Lubricant: Lubricant is not a liquid. It is a grease. It is to be used on the machine gears and in the two grease tubes / wells on the motor (one by the belt and one on the back). I invested three years conducting research to identify a lubricant that I believe would be good for our beloved Featherweights. I introduced Nova’s Motor Lubricant in late August of this year. See the Special Tip of the Month from Late August for more information, and there is a video under the product description (click here to be taken to that page). I will be adding videos about using the lubricant for the Singer 301 / 301A and other vintage machines. You should be lubricating your Singer Featherweight motor at the end of every project or at a minimum every other month. The most neglected part of most machines in Nova’s Featherweight Maintenance Workshops and on my repair workbench is the motor. If you love it – you'd better lube it!
The Special Tip for Late August 2014 was very important. I would like to ask you to reread it and consider it carefully. If you own a Featherweight 221 or other vintage machine, you need to be lubricating your motor regularly. I recommend lubricating every other month with my new product, Nova's Motor Lubricant. Click here to order.
For the rest of the Tip for September, I would like to direct your attention to some new products I am carrying. Most of these are specialty products which makes them a bit more expensive, but very advantageous.
Nova's 301 / 301A Maintenance Card Finally, one of my Maintenance Cards for the 301 or 301A machine. Click here to order.
LED Bayonet Style Bulb This is a great bulb for your Featherweight. It will not get extremely hot and burn you like the regular bulb. It is rated to have a long life. And, because it is LED without a filament to break, it should be very compatible with our little portable machines. One additional feature of these bulbs is that they have the 'cat eye' connectors for greater connectivity in your machine. A big, "Thank you!" to Kermit C. for helping me locate these and testing them for me! Click here to order.
Offset Screwdriver This is a specialty tool not available in the run of the mill hardware or home improvement center for removing the screws in your needle plate. The difference is the width of the blade. This one is very narrow to allow it to fit into the slot of the screw heads. Click here to order.
I hope you find these products beneficial.
Special Tip - Late August 2014
Singer Motor Lubricant for the Motor of Your Singer Featherweight 221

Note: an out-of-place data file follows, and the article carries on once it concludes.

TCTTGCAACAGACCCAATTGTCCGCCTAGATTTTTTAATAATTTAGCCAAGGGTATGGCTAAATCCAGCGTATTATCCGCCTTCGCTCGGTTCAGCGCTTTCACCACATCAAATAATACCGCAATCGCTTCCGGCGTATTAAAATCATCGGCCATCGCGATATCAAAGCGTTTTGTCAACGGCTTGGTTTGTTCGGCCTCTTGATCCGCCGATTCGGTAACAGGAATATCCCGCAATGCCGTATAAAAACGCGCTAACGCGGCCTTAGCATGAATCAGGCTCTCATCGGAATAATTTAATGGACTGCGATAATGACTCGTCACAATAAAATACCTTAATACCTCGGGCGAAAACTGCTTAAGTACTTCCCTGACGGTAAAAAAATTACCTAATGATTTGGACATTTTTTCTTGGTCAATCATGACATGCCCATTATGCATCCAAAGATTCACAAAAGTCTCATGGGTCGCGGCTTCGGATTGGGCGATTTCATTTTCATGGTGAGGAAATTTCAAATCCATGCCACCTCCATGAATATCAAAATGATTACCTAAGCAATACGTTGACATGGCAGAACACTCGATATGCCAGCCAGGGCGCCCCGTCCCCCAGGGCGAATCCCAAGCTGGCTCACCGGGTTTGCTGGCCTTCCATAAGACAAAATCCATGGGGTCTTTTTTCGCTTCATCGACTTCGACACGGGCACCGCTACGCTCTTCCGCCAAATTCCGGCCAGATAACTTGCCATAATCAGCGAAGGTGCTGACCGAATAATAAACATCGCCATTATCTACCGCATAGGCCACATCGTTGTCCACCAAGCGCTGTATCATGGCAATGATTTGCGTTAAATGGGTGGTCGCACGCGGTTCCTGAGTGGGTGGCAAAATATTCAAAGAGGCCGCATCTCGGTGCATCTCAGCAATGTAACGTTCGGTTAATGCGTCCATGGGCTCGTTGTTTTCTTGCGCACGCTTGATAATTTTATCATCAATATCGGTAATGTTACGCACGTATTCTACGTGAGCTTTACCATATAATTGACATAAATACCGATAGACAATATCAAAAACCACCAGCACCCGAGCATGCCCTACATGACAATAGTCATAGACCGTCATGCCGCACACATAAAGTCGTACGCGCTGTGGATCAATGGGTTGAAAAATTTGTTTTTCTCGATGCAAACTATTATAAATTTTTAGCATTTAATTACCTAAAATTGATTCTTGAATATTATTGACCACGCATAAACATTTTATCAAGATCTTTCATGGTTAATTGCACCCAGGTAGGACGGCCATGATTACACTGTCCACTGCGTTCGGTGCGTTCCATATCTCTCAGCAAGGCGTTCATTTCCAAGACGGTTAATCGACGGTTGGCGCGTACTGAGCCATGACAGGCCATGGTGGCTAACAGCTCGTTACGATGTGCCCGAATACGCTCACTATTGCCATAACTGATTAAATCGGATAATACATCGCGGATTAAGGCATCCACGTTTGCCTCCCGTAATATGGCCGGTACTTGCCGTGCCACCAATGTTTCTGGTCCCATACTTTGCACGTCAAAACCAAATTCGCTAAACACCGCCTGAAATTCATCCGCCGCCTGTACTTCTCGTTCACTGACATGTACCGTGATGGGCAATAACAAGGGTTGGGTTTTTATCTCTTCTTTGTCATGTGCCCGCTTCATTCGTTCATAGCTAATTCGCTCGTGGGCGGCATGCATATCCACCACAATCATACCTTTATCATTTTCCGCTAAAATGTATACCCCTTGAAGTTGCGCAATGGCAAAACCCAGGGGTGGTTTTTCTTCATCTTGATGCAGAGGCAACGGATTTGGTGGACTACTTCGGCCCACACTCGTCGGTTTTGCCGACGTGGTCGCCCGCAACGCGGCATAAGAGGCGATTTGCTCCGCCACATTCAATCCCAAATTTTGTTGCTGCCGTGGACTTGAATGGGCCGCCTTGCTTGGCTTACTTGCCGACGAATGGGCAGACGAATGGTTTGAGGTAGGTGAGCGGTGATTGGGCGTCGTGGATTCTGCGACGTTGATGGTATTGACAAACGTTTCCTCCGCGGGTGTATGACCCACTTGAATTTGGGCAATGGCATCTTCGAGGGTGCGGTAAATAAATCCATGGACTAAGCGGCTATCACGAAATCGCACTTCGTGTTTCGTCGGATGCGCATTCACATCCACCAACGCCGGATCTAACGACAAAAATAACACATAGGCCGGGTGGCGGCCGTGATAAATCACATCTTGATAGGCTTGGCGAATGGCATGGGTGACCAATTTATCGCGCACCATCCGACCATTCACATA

This Special Tip has been a long time "in the works". I hope that you will read it and share it with your guild members, bee members, and friends. Because of the special nature of this Tip, you have my permission to reprint it (without editing) in your guild newsletter or share on Social Media.
Featherweight Motors and Lubrication
by Nova Montgomery
The motor on a Singer Featherweight, or any sewing machine, is its heart and soul. If the motor fails, there is a halt to that machine’s sewing capability. The Singer Featherweight motor can be opened, cleaned, and most often restored to full sewing capacity. However, preventing damage is always preferable to fixing a problem.
Unlike modern sewing machine motors that are sealed, the Singer Featherweight motor (and all vintage Singer motors) must be lubricated on a regular basis. There are two grease tubes on the Singer Featherweight motor; one on the rear and one on the top of the motor. These two grease tubes must be filled with an appropriate motor lubricant in order for the motor to continue to operate. Lubricating the motor is often the most neglected part of maintaining a Singer Featherweight. At least ninety percent of the machines that come through my Singer Featherweight Maintenance Workshop and across my repair workbench have nothing in the motor grease tubes. And, since the motor will function for a time with these grease tubes empty, the owner is often unaware of the damage being caused inside the motor.
The photos show what can happen inside a Singer Featherweight motor when there is no lubrication along with other factors including age and heavy use. Not lubricating a motor properly can accelerate the build-up of soot and can cause excessive wear. Soot builds up inside the motor and can cause the motor to begin to hesitate and finally to stop altogether. When a motor begins to hesitate, we instinctively reach up, turn the hand wheel and “help it” start. The built-up soot can usually be cleaned out and the motor restored to full operation, but this is not a task for someone inexperienced in servicing these motors. Never let anyone who is merely “mechanically inclined” attempt to open your Singer Featherweight motor.